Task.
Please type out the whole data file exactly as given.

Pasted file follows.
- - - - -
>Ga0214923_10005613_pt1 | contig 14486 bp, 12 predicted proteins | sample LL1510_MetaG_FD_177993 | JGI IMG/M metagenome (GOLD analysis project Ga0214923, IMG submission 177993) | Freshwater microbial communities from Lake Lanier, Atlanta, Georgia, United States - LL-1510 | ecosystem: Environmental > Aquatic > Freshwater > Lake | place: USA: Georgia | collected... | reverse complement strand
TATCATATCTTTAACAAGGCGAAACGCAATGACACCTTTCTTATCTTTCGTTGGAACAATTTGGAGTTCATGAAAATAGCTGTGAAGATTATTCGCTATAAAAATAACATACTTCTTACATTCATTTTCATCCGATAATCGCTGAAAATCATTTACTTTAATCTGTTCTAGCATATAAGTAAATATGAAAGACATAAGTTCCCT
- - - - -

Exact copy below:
>Ga0214923_10005613_pt1 | contig 14486 bp, 12 predicted proteins | sample LL1510_MetaG_FD_177993 | JGI IMG/M metagenome (GOLD analysis project Ga0214923, IMG submission 177993) | Freshwater microbial communities from Lake Lanier, Atlanta, Georgia, United States - LL-1510 | ecosystem: Environmental > Aquatic > Freshwater > Lake | place: USA: Georgia | collected... | reverse complement strand
TATCATATCTTTAACAAGGCGAAACGCAATGACACCTTTCTTATCTTTCGTTGGAACAATTTGGAGTTCATGAAAATAGCTGTGAAGATTATTCGCTATAAAAATAACATACTTCTTACATTCATTTTCATCCGATAATCGCTGAAAATCATTTACTTTAATCTGTTCTAGCATATAAGTAAATATGAAAGACATAAGTTCCCT